3. Join the fray. When you land your first library job out of graduate school, remember that you will be joining a group of folks and a library with a history and a mission that is well underway. I guess what I am trying to say is: Acknowledge your role among the many and join in the team effort to provide and promote library resources and services.
4. Sing new songs. While it is important to recognize and work with the existing makeup of a library and its staff, don’t be afraid to bring your abilities and ideas to the table–no matter how new or untraditional they may seem. Be respectful, but be a contributor. Learn and join in with the tunes that are well-known among that library’s staff, but sing your new songs as well. You just may find others humming your new tunes or asking you to teach the song to them.
5. Bring the passion. Right now, do you feel the excitement that comes at the beginning of a journey? Do you have the passion? It is my hope that you are teeming with ideas and energy that will breathe new life into libraries. In a profession that can be underpaid and overlooked, never doubt the value of what you can offer as a librarian. Hold the banner high. With a well-placed passion and professional enthusiasm, you can encourage those around you and make a difference.
To all the recent library school graduates out there, I offer my heart-felt congratulations and my excitement in knowing that there continue to be those who hear and heed the call. Welcome to the ranks, fellow librarians!
In my previous post I wrote about the value of professional conferences and some of the challenges that can hold us back from attending. Two common obstacles (real or perceived) are lack of funding and an inability to be away from the office for so long.
Let’s face it. When times are economically tough, we look for ways to cut spending. And one of the first budget areas to often see the axe swing is professional development/travel. This really can be a legitimate show-stopper for professional conference attendance. And then there is the struggle of being away from the post for an extended period of time. Sure, the conference would be great, but things would be in utter turmoil by the time you got back–so much so that any benefit derived from the conference would quickly be lost by the need to focus all attention on catching up, extinguishing fires, and cleaning up messes that ran rampant in your absence. Been there? To those who can testify but wish it were not the case, consider the following suggestions.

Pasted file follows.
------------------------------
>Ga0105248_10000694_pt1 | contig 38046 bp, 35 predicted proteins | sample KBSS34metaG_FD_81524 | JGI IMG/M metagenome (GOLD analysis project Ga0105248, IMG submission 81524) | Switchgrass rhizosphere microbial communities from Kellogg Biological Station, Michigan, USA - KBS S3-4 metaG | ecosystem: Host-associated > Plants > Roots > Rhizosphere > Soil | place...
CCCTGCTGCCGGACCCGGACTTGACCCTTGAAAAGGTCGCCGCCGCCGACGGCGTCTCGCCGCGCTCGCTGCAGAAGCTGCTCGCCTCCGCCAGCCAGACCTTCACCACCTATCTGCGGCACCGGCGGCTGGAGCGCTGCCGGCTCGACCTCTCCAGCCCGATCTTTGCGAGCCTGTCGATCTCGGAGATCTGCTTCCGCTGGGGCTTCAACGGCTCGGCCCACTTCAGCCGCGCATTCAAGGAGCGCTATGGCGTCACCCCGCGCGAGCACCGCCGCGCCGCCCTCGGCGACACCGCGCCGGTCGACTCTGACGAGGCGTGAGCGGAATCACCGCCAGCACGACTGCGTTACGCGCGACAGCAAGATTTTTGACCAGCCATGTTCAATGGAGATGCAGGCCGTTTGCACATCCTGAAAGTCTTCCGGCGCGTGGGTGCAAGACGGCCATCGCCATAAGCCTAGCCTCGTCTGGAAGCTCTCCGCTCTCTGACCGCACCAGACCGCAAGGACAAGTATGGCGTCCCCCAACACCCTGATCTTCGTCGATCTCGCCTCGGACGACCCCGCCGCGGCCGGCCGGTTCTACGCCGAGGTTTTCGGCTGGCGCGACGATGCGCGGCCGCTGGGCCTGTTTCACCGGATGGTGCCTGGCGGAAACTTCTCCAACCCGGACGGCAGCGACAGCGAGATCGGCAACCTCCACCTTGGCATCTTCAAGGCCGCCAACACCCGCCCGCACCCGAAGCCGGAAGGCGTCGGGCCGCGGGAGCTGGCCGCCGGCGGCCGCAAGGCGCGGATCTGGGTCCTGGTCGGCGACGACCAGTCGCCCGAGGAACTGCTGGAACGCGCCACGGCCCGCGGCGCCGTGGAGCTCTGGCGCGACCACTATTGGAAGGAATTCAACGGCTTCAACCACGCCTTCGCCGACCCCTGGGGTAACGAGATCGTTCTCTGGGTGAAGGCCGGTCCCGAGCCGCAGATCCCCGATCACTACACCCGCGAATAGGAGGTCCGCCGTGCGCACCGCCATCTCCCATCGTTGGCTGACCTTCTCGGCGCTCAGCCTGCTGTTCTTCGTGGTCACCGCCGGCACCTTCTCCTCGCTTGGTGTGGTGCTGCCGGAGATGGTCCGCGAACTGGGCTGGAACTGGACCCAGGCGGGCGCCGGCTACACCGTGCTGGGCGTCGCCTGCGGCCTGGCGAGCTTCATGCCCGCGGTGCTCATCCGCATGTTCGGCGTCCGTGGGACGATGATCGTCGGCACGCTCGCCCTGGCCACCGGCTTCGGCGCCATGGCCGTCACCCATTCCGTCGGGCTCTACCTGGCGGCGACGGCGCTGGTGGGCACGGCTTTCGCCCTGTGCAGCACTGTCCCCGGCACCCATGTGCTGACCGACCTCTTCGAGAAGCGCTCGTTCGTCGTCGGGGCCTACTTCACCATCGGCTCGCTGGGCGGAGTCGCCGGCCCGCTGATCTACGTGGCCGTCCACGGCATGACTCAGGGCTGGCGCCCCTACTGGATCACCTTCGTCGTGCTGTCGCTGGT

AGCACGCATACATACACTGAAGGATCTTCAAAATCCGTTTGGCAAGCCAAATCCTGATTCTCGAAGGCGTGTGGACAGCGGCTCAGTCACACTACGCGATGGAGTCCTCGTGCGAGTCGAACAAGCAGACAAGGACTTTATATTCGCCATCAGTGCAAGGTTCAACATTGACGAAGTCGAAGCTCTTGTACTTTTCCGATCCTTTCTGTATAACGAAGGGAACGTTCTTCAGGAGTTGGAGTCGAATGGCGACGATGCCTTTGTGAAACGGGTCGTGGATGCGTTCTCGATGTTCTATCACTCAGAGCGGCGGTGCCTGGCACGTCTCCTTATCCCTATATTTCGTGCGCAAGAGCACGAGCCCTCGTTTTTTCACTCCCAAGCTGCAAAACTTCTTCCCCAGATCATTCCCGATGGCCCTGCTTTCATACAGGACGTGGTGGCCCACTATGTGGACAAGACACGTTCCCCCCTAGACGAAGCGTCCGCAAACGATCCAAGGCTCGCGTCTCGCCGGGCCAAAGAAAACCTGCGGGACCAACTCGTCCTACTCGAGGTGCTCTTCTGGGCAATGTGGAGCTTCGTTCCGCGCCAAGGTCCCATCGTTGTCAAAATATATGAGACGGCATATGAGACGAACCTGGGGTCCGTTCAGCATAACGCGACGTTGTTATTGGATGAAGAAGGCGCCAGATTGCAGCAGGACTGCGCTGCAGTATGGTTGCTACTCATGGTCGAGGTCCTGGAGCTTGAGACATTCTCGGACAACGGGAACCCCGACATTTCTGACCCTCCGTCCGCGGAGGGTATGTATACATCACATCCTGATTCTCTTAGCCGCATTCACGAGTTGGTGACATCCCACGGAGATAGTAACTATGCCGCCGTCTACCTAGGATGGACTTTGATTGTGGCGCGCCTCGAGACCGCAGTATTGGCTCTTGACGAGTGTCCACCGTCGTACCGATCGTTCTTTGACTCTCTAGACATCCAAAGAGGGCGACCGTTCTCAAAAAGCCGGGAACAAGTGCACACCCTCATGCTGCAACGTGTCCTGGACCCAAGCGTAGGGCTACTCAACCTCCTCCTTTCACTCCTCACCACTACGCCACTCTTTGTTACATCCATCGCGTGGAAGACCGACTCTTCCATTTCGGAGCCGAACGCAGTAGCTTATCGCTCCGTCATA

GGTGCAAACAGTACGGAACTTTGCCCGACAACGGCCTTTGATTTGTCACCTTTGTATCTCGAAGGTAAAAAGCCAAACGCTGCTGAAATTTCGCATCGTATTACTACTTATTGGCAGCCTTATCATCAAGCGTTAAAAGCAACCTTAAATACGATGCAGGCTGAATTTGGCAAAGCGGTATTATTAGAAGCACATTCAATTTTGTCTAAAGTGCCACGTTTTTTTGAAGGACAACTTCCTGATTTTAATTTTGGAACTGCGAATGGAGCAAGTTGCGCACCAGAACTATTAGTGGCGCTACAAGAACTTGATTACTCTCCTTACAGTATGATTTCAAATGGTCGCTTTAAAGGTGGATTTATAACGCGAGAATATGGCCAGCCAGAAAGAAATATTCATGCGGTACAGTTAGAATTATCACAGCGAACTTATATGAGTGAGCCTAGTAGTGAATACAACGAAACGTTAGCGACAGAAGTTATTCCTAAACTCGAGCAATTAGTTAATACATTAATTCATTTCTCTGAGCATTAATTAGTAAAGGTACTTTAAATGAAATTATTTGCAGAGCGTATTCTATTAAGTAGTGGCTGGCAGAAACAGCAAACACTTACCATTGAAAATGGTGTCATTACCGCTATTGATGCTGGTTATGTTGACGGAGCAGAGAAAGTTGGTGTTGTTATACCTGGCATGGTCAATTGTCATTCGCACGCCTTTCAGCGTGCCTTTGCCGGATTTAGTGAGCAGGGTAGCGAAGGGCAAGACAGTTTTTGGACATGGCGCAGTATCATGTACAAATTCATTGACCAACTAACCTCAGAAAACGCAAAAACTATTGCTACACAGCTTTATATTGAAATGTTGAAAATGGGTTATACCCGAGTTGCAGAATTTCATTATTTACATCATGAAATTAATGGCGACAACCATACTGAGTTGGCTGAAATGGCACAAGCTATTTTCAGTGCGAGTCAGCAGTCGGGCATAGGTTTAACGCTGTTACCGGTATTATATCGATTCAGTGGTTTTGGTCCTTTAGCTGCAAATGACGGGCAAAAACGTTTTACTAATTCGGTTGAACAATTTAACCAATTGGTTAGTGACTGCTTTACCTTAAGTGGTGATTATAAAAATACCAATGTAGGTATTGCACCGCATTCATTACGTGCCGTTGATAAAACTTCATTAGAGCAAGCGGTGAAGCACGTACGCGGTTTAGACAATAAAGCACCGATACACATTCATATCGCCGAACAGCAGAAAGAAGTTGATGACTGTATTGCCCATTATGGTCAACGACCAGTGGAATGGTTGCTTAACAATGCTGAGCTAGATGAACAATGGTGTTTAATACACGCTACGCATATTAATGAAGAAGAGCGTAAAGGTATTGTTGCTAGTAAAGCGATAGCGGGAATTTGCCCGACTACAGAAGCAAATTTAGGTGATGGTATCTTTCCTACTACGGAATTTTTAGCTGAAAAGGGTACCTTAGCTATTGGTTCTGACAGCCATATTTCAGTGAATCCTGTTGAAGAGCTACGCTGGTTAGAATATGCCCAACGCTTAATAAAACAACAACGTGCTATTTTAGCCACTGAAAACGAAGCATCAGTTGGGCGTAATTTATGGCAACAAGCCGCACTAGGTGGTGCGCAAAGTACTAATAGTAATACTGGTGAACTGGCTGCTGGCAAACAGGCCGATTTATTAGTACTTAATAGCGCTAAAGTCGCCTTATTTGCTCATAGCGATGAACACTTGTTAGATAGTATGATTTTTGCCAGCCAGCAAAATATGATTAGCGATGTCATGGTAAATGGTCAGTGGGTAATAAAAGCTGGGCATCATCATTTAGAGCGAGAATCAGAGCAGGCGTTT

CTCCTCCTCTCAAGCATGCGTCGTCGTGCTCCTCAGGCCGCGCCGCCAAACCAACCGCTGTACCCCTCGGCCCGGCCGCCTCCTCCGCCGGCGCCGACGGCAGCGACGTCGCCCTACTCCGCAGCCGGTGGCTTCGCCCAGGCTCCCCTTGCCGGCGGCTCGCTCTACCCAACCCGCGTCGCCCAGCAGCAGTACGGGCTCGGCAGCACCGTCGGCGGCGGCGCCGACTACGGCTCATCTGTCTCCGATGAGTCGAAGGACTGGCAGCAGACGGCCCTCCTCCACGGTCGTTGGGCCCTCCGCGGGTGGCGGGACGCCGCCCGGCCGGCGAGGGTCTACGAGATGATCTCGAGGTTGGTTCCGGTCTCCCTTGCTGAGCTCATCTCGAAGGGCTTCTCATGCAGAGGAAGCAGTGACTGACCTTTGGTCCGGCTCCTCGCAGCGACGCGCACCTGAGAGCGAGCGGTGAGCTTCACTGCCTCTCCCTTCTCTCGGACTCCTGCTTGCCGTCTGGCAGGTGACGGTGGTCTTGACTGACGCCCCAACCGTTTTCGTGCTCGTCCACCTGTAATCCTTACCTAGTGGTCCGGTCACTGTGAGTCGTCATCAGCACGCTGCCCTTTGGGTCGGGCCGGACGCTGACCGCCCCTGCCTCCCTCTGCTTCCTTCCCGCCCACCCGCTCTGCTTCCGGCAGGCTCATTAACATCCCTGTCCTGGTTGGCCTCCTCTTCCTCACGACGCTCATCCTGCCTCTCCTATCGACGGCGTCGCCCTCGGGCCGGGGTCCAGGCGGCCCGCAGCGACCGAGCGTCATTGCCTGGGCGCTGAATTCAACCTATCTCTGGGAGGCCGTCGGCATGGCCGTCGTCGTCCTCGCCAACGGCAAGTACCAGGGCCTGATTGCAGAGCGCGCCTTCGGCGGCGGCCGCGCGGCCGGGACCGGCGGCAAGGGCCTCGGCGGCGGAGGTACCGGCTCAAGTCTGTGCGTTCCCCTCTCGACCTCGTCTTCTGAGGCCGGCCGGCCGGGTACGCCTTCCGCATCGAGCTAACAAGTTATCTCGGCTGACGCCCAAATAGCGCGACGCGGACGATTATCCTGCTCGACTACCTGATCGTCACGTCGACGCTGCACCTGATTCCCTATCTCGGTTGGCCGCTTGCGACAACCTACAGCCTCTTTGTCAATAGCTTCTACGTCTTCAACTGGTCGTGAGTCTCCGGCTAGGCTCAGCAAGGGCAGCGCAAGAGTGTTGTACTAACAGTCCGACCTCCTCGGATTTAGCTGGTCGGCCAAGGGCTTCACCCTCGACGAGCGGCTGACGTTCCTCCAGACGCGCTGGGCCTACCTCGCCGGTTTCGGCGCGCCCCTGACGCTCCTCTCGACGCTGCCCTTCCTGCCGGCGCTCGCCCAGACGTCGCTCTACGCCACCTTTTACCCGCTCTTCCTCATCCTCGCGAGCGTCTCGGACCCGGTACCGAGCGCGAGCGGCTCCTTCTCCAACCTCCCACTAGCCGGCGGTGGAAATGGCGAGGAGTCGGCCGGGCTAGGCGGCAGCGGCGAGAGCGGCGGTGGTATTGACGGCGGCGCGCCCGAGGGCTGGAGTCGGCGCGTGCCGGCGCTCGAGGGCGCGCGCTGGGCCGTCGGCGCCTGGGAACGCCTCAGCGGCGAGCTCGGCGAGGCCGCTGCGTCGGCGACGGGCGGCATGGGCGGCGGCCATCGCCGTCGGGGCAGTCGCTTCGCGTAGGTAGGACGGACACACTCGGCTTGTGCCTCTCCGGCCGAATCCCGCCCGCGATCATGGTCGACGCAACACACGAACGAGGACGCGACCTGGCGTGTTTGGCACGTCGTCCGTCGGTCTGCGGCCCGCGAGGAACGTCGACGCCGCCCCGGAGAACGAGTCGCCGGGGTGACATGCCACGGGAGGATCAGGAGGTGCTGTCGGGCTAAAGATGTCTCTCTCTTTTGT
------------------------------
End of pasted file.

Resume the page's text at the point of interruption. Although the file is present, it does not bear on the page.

1. Explore alternate funding sources and discounts.
Professional organizations (library associations, regional networks, etc.), vendors, conferences themselves, and other sources often provide scholarships, awards, and grants for conference attendance. If you or your library is a member of a library association (i.e. ALA, state library association), regional network (i.e. Lyrasis), etc., check to see if they offer discounts on attendance at certain conferences. Most do. LISjobs.com lists some good examples of conference funding possibilities. Carefully check conference and organizational websites. Contact the conference organizers or professional organizations to see what offers might be available.
2.Find a partner to share the costs.
Ever split a meal with someone at an incredible but pricey restaurant? It can make for a memorable experience that is easy on the wallet when you can pull it off. The same principle can apply for conference attendance. Sometimes this can be the tipping point that makes a conference affordable. Do you know a professional colleague who plans to attend, or is at least contemplating, a conference that you are considering? [A colleague--also located in the southeast--and I have thrown around the idea of joining forces (and cash) for a pilgrimage to the SXSW Conference next year.] If you do know someone, why not share the travel and/or lodging expenses? Who knows, maybe you could even split a meal or two.
3. Go local.
Maybe the national conferences are simply too far away to even consider. Are there any local conferences available to you? A state library association conference? A local library-related consortium/group? Even one-day workshops, seminars, etc.–while not the same as a conference–can also be professionally beneficial. And they can do so without straining the budget or pulling you from the office for an extended period of time like a week-long conference. At the end of the day, local professional development opportunities can be just as engaging and worthwhile as the largest of the national events. To quote from an October 2007 post by Debbie Baaske (North Suburban Library System), “Don’t forget about your local conferences/symposiums. Sometimes the best ideas come from your neighbors just down the street.” So true.
4. Can’t travel? Consider virtual attendance/participation.
When travel/accommodation costs and being away are simply out of the question, there still are ways to “participate” in conferences. It’s like I tell students in library instruction sessions: Just because an item is not available in our building, don’t automatically assume you can’t use it. There are ways of bringing stuff from other places to where you are.